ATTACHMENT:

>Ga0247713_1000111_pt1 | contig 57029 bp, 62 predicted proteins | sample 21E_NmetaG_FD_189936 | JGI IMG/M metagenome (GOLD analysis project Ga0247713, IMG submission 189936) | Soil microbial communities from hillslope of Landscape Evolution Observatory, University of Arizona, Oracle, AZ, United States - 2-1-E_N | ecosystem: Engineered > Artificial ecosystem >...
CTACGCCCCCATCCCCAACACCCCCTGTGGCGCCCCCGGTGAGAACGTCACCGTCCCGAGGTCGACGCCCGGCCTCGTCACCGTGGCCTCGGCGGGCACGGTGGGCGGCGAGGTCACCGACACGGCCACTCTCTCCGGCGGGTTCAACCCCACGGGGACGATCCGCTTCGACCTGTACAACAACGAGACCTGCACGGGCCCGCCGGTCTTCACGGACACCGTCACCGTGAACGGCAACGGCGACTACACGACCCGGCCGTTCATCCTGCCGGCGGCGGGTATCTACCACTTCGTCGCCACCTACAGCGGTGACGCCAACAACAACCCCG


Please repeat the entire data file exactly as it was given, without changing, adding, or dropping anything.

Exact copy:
>Ga0247713_1000111_pt1 | contig 57029 bp, 62 predicted proteins | sample 21E_NmetaG_FD_189936 | JGI IMG/M metagenome (GOLD analysis project Ga0247713, IMG submission 189936) | Soil microbial communities from hillslope of Landscape Evolution Observatory, University of Arizona, Oracle, AZ, United States - 2-1-E_N | ecosystem: Engineered > Artificial ecosystem >...
CTACGCCCCCATCCCCAACACCCCCTGTGGCGCCCCCGGTGAGAACGTCACCGTCCCGAGGTCGACGCCCGGCCTCGTCACCGTGGCCTCGGCGGGCACGGTGGGCGGCGAGGTCACCGACACGGCCACTCTCTCCGGCGGGTTCAACCCCACGGGGACGATCCGCTTCGACCTGTACAACAACGAGACCTGCACGGGCCCGCCGGTCTTCACGGACACCGTCACCGTGAACGGCAACGGCGACTACACGACCCGGCCGTTCATCCTGCCGGCGGCGGGTATCTACCACTTCGTCGCCACCTACAGCGGTGACGCCAACAACAACCCCG